presents a slice of hitherto unseen, undocumented cinema history
Travails with The Alien
The Film That Was Never Made and
Other Adventures with Science Fiction
The untold story behind India’s first-of-its-kind sci-fi film that Satyajit Ray was to direct. His screenplay, original story and writings make this a rare and compelling read on sci-fi and cinema.
In the 1960s Satyajit Ray wrote a screenplay for what would have been the first-of-its-kind sci-fi film to be made in India.
It was called The Alien…
It was based on his own short story “Bonkubabur Bandhu”, about an alien landing in Bengal and befriending a boy. On being prompted by Arthur C. Clarke, who found the screenplay promising, Ray sent the script to Columbia Pictures in Hollywood, who agreed to back it, and Peter Sellers was approached. Then started the “Ordeals of the Alien” as Ray calls it, as even after a series of trips to the US, UK and France, the film was never made, and more shockingly, some fifteen years later, Ray watched Steven Spielberg’s film Close Encounters of the Third Kind and later E.T.: The Extra-Terrestrial, and realized these bore uncanny resemblances to his script The Alien, including the way the ET was designed!
Satyajit Ray was a master of science fiction writing. Through his Professor Shonku stories and other fiction and non-fiction pieces, he explored the genre from various angles. A slice of hitherto undocumented cinema history, Travails with the Alien includes Ray’s detailed essay on the project with the full script of The Alien, as well as the original short story on which the screenplay was based. These, presented alongside correspondence between Ray and Peter Sellers, Arthur C. Clarke, Marlon Brando, Hollywood producers who showed interest, and a fascinating essay by the young student at Columbia University’s Graduate School of Journalism who broke the Spielberg story, make this book a rare and compelling read on science fiction, cinema and the art of adaptation.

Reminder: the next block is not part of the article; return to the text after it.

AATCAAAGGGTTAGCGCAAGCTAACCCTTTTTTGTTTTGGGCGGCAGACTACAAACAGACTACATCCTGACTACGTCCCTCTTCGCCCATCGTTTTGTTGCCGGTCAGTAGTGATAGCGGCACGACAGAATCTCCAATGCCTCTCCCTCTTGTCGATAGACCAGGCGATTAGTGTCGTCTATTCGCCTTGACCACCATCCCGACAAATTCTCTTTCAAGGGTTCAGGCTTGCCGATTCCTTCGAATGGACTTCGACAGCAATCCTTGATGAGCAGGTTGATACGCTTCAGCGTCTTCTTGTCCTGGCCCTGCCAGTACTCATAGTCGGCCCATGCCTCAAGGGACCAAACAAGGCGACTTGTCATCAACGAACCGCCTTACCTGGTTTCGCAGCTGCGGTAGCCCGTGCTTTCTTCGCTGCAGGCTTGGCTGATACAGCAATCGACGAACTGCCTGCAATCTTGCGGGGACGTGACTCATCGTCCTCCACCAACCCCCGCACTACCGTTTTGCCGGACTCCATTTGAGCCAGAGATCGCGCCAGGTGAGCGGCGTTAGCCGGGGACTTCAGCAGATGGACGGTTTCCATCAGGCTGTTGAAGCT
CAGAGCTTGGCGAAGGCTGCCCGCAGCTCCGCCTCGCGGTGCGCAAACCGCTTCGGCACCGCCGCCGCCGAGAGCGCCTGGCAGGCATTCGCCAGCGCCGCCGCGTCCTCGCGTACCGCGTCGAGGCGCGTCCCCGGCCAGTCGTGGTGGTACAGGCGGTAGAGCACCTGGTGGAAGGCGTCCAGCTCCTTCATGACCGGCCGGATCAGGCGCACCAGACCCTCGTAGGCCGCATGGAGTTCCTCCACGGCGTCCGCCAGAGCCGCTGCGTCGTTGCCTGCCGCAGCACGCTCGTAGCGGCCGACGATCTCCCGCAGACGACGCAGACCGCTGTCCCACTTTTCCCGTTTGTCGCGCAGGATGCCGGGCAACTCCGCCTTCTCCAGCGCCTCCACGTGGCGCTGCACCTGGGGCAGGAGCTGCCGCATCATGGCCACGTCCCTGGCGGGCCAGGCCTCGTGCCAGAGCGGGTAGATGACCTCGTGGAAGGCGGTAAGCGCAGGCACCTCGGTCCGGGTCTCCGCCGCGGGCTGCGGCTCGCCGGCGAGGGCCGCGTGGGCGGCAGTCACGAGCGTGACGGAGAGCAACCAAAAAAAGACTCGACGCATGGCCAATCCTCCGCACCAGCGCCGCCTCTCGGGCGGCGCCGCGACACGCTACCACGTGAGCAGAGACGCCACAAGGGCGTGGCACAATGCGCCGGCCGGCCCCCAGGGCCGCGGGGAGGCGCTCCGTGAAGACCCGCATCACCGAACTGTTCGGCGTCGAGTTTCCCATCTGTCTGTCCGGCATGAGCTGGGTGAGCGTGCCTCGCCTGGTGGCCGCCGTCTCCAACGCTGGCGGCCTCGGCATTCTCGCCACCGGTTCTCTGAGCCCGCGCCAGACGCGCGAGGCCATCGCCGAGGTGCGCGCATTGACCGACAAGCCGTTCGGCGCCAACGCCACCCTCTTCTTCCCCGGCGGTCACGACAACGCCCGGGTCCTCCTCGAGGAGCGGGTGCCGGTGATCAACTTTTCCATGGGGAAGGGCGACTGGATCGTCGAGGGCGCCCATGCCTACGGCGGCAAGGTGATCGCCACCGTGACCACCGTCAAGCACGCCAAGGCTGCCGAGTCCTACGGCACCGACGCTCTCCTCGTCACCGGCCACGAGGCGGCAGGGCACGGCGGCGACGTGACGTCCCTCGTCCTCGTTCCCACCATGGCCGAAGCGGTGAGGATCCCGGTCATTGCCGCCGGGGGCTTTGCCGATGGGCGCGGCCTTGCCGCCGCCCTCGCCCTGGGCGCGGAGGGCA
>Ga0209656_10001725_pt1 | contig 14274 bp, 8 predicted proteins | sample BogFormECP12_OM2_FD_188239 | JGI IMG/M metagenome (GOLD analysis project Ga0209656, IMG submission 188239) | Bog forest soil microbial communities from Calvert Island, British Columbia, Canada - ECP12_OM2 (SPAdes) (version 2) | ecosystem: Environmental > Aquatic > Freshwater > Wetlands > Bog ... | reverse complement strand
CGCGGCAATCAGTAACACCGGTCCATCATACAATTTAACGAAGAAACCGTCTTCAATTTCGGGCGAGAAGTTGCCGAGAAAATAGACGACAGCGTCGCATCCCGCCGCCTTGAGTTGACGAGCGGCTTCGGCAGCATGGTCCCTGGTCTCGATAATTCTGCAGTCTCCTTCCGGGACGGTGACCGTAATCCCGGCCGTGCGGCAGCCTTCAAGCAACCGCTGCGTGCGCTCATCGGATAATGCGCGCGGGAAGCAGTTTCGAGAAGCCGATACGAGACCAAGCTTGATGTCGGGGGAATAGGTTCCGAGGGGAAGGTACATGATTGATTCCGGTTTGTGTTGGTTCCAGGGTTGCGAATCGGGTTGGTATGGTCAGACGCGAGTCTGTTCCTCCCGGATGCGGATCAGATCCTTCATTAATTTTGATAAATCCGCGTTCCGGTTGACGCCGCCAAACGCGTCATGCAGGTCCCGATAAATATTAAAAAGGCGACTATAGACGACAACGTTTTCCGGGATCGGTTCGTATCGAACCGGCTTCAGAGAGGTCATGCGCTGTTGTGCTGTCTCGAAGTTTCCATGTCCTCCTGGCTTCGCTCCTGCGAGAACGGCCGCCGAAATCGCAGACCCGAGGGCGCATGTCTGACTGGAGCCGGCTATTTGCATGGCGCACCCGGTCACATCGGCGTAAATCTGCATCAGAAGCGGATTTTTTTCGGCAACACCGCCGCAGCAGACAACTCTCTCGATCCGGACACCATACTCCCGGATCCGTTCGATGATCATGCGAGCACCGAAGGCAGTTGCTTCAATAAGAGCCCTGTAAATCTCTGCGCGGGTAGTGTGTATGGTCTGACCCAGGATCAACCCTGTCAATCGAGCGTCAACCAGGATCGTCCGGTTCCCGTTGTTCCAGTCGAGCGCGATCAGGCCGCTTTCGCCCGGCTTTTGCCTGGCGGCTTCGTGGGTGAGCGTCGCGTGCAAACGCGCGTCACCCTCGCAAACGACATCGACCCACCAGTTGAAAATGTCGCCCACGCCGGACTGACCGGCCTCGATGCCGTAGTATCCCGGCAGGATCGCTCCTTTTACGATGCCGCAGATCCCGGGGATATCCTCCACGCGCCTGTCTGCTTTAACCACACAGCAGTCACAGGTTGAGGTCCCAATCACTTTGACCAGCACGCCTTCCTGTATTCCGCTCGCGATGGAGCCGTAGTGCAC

Satyajit Ray (1921–92) was one of the greatest film-makers of his time. His first film Pather Panchali (1955) won an award at the Cannes Film Festival and established his reputation as a major director. Over the next forty years, he made a number of films, many of which went on to be acknowledged as all-time classics. He is the only Indian to receive the Oscar for Lifetime Achievement. He was awarded the Bharat Ratna in 1992. He was also a prolific writer on cinema and his writings include Our Films Their Films, Speaking of Films and Deep Focus.
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PB | Non-Fiction | 224 pp | Rs 699